Obesity Linked to Deadly Form of Esophagus and Upper Stomach Cancer



 

A large new study reveals that obesity around the stomach area sharply increases the risk of cancer of the esophagus and upper stomach.


 

OBESITY LINKED TO DEADLY FORM OF ESOPHAGUS AND UPPER STOMACH CANCER

As I discuss in my bestselling book, A Cancer Prevention Guide for the Human Race, obesity remains an underappreciated risk factor for cancer, including some of the most deadly forms of cancer.  As I also specifically discuss in my book, the rising incidence of a formerly rare form of cancer, adenocarcinoma of the esophagus and the gastroesophageal junction (the area where the esophagus and stomach join together), has been directly linked to steadily increasing levels of obesity in the United States and around the world by previous studies.  Now, newly reported data from a huge prospective public health study, the National Institutes of Health-American Association of Retired Persons (NIH-AARP) study, provides further insight into the serious impact of obesity on the risk of these formerly rare types of cancer.  This update of the NIH-AARP study appears in the current issue of the journal Gut.

The massive NIH-AARP study currently includes a whopping 218,854 volunteers, making it one of the largest ongoing prospective public health studies in the world.  Because of the enormous size of this clinical study, its findings are very likely to be highly significant.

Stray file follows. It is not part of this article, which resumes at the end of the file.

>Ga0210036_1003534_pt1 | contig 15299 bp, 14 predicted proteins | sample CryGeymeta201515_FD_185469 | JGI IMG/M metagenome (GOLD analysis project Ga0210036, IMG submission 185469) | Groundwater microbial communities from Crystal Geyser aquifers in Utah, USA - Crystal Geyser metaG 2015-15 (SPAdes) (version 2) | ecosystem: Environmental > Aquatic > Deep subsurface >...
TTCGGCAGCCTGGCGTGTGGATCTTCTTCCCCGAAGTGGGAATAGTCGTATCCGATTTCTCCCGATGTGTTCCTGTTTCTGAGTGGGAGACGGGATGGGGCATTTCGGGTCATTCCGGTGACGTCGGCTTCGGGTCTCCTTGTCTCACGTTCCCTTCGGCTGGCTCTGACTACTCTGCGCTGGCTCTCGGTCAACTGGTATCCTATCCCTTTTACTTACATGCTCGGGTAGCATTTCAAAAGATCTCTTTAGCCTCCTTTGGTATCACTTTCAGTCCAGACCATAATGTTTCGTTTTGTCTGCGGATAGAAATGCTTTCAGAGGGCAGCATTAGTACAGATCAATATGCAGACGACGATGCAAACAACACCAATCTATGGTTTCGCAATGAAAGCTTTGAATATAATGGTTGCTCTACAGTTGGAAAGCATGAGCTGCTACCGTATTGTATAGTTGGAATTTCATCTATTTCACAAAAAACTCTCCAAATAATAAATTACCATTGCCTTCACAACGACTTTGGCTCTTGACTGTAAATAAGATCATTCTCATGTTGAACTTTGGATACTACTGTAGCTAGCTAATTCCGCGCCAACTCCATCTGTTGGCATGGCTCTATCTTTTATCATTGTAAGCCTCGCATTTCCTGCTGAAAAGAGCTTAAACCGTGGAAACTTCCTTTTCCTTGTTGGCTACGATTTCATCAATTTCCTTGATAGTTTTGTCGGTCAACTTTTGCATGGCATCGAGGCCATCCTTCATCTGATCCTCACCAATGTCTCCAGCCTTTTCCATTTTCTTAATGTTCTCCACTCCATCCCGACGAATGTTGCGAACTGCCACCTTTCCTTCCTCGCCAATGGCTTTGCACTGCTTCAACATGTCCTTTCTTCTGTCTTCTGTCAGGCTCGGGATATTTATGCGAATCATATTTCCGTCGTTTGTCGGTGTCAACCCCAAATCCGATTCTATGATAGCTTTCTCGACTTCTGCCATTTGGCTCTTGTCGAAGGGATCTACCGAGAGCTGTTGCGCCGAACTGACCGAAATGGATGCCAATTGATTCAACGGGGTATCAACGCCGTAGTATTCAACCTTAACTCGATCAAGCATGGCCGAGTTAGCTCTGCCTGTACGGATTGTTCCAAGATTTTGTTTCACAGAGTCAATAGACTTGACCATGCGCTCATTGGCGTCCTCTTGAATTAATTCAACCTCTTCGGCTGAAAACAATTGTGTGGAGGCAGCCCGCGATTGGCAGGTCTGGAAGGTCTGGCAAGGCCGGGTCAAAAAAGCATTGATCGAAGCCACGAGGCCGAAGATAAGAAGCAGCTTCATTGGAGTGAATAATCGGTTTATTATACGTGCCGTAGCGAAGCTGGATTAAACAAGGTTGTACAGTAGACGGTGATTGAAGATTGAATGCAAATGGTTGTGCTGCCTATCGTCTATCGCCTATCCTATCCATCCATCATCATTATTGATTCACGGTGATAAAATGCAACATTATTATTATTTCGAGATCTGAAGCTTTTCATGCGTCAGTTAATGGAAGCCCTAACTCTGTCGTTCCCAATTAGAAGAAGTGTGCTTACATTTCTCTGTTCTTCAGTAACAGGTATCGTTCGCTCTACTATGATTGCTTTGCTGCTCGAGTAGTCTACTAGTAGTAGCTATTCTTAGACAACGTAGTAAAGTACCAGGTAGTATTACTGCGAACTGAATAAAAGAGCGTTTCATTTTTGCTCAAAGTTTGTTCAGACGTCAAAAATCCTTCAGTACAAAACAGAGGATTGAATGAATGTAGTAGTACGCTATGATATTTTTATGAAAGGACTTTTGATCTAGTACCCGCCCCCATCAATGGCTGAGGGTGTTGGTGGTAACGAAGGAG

During the course of this public health study so far, 253 cases of esophageal adenocarcinoma and 191 cases of upper stomach (gastroesophageal junction) adenocarcinoma have been diagnosed among the study’s volunteers.  After analyzing the known risk factors (including obesity) for esophageal and gastroesophageal junction adenocarcinoma in this huge group of research study volunteers, obesity, by itself, was found to double the risk of developing this deadly form of cancer.  Similarly, obesity, alone, nearly quadrupled the risk of gastroesophageal junction adenocarcinoma.  Moreover, among study volunteers with normal body weight, but with increased fat in the abdominal area, esophageal adenocarcinoma was nearly two times more likely when compared to normal-weight adults without abdominal obesity.

The findings of this new study reinforce the conclusions of similar, earlier studies that I discuss in A Cancer Prevention Guide for the Human Race, and confirm that obesity, and especially obesity in the abdominal area, significantly increases the risk of these two formerly uncommon (and highly lethal) types of cancer.